7 Reasons People Can’t Wait for you to Stop Talking
It’s pathetic when people listen because they’re afraid not to. People often listen to leaders because they must, not because of respect.
What if people couldn’t wait for you to open your mouth?
Seven reasons people don’t listen when you talk:
- You’re negative. No one loves listening to complainers.
- They don’t care. Your message doesn’t matter to them.
- You don’t listen.
- You talk too much. People with power speak first, longest, and interrupt more often.
- You make promises you don’t keep.
- You don’t hold yourself and others accountable. People ignore you because they know you won’t bring it up again.
- You pretend you know when you don’t. Empty words never generate enthusiasm.
When people can’t wait for you to stop talking, they already stopped listening.
Three signs you’re being ignored:
- Low or no eye contact.
- Fidgety body language. Look for shuffling feet and other signs of impatience.
- No responses when you’re done talking. They want you to think they agree, but really they want you to stop talking.
The worst result of talking too much is disengagement.
Five ways to speak so people listen:
- Be awkwardly brief. You’re concerned that people will reach the wrong conclusion, so you cover all the bases. Speak fewer words and invite questions.
- Open your mouth to ask questions. Say, “I don’t want to waste your time with information that doesn’t matter.”
- What would you like to ask?
- What issues did I leave out?
- What do you need to know?
- Speak with specificity. Weak leaders hide behind generalities. Ambiguity is boring.
- Craft messages that matter to the person listening. Spend more time thinking about them and less thinking about yourself, if you expect to speak with influence.
- Be solution-centric and forward-looking.
Say things that make life better for others.
How might leaders talk in ways that energize others?
I’m printing this off and hanging it up in my cube. Thank you.
Thanks Kelly. It’s a pleasure to serve.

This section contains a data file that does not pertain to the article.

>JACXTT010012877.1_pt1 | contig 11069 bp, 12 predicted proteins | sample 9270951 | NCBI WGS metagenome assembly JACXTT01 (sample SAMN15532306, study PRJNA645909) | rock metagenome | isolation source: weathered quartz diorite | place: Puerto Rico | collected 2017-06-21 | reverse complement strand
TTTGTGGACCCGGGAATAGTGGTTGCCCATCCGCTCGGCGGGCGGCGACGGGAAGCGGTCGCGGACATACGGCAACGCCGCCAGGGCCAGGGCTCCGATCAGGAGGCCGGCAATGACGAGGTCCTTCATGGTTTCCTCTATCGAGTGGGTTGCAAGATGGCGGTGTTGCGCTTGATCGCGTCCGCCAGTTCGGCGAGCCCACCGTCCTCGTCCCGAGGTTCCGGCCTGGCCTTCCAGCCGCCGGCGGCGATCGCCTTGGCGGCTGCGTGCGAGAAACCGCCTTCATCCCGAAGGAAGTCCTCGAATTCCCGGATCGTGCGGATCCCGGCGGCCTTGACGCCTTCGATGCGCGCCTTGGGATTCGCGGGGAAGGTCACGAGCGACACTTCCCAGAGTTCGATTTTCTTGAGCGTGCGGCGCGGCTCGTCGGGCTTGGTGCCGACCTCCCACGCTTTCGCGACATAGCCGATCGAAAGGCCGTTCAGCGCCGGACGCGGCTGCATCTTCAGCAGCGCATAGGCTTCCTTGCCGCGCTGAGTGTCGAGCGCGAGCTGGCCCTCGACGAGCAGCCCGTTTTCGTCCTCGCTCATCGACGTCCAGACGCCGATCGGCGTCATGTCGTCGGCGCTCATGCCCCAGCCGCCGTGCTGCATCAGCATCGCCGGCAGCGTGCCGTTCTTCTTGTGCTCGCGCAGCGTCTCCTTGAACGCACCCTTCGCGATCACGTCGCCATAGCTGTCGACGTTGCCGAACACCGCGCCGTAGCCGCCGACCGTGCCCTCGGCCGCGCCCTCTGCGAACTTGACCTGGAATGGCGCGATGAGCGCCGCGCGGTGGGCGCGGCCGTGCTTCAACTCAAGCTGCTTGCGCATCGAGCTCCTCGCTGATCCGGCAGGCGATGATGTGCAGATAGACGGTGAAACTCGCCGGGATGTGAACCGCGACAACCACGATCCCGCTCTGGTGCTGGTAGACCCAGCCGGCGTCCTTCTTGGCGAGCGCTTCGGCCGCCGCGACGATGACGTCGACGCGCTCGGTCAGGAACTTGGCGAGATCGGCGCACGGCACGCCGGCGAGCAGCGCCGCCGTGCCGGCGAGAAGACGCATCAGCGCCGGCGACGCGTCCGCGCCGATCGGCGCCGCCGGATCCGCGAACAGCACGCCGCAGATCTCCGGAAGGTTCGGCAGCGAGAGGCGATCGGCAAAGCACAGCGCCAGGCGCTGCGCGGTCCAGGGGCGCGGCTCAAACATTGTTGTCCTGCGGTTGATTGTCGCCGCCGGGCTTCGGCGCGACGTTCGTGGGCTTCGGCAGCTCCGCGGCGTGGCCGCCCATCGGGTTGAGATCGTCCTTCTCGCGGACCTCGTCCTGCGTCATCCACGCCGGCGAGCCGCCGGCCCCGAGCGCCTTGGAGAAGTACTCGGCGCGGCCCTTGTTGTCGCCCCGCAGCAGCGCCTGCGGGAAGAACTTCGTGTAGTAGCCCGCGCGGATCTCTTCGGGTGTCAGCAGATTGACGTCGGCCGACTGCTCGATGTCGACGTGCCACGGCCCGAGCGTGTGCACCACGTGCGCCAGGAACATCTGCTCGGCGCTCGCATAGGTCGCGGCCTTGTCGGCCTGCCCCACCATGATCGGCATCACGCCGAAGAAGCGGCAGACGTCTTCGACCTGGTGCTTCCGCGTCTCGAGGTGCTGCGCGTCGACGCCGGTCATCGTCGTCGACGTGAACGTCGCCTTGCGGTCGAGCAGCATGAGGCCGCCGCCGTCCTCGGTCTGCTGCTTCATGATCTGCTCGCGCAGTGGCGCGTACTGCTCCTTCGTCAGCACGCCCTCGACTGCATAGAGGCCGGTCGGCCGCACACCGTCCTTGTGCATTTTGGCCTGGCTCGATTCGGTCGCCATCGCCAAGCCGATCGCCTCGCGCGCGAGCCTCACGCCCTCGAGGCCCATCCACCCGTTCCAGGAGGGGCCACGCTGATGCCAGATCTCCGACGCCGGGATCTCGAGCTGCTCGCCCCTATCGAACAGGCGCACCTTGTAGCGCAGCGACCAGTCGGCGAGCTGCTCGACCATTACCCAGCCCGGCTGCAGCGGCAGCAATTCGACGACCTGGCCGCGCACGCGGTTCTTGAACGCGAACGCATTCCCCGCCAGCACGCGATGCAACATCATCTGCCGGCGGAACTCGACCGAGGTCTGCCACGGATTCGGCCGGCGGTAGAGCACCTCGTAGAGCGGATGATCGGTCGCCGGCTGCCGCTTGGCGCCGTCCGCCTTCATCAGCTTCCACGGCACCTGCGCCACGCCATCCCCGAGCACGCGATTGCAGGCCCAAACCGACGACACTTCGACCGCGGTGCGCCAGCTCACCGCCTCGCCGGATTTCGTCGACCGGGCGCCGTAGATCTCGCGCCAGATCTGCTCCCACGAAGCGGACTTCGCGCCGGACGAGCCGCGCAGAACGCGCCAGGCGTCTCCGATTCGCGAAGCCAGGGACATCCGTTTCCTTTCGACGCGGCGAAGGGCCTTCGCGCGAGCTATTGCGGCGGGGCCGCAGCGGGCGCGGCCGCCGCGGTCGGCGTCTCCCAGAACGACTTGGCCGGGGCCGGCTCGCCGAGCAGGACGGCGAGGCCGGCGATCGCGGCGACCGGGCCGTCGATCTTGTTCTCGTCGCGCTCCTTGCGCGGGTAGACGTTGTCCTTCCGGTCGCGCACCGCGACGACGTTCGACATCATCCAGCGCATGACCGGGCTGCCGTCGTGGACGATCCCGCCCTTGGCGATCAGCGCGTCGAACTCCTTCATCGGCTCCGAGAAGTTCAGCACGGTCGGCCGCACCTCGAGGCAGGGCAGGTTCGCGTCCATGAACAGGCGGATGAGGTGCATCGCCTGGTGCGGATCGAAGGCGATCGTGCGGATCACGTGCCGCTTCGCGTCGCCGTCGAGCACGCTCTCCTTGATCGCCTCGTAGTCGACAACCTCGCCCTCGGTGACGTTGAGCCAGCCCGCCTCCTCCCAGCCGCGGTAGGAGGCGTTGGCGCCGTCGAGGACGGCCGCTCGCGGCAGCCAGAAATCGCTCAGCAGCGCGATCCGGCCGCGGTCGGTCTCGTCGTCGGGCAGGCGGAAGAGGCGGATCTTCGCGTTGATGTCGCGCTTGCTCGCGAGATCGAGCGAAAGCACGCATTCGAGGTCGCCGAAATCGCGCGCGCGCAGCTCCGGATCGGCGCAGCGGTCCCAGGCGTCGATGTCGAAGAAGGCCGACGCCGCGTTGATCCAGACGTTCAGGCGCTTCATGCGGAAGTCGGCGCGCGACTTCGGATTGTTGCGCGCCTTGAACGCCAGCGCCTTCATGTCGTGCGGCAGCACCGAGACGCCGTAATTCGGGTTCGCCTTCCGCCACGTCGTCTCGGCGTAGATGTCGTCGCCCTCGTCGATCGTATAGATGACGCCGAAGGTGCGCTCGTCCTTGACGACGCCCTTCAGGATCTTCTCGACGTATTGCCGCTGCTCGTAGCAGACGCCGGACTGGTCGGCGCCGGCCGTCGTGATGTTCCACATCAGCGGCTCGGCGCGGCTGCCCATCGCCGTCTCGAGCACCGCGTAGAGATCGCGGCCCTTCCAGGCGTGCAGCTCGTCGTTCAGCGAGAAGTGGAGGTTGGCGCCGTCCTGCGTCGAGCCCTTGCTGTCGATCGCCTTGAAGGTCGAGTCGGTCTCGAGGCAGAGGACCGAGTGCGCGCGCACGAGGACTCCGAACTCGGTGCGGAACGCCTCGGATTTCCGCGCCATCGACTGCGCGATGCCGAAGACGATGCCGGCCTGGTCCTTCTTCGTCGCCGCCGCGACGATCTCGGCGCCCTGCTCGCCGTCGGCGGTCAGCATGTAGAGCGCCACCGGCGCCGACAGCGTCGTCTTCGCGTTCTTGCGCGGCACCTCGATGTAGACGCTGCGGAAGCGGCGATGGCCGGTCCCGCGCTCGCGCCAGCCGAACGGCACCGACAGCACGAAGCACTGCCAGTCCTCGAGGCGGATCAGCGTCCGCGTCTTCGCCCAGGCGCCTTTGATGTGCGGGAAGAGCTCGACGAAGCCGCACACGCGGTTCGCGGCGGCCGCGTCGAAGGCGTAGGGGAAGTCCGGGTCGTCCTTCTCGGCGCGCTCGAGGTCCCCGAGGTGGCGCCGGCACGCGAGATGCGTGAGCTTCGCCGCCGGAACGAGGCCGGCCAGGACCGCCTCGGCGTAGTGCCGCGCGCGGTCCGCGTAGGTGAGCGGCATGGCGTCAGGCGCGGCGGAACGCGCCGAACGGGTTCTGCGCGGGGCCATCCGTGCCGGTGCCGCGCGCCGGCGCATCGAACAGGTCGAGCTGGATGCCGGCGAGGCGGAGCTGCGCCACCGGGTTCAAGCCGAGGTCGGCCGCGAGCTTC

Thanks Mr. Dan,
Its true that we must be, like ken masion said, we must be ‘say more, speak less’.
How to achieve that?
I’m a “say more but speak less” guy.. When we are able to speak to a need that resonates in others, then change can begin, the rest is noise! It’s never quantity or loudness, it’s always relevance…
I brought a Board of Directors presentation to by boss several years ago.. it was about 18-20 powerpoint slides.. without viewing a single slide he put his hand on top of it and said “these are bright guys, they know that if you can’t say it in three slides you don’t know what you’re talking about!…let the questions reveal your depth!” i’ve never forgotten that.
Great advice. I would say more but…
Thanks Ken. “Let the questions reveal your depth.” I’m remembering that!
Dan, you’re true : The best way to be listened is to talk when you have something to say. Simple but efficient.
During meetings, when I’m not the leader, I am used to shut up during long minutes, listening everybody talking at the same time and when I begin to talk, I try to be as brief and quiet as possible. It’s funny how people stop speaking loudly and listen to me. Even if they’re not agree with me they take time to understand me. It’s just priceless !
Thanks Romain. Yes! Sometimes if you want to be heard, speak quietly. I’m a loud talker by nature. I’m learning to listen to the volume of my voice. Your suggestion works. Thanks for your insights.
I’m a strong supporter of brevity and too the point! Your analogies are spot on with body signs as I’ve seen them and done them myself, typically not of of disrespect, more like “been there done that”! I’m typically there because I want to learn and paying attention is important!
Great post, Dan. Enough said.
Thank you Dan, I am sharing this with some very specific talkers.
I like this post. Thank you for sharing Dan. Some people do talk too much and hardly listen, it turns people off. I like your recommendation on keeping the message brief and solution-oriented and forward-looking.
Keep up the good work and I look forward to your next post.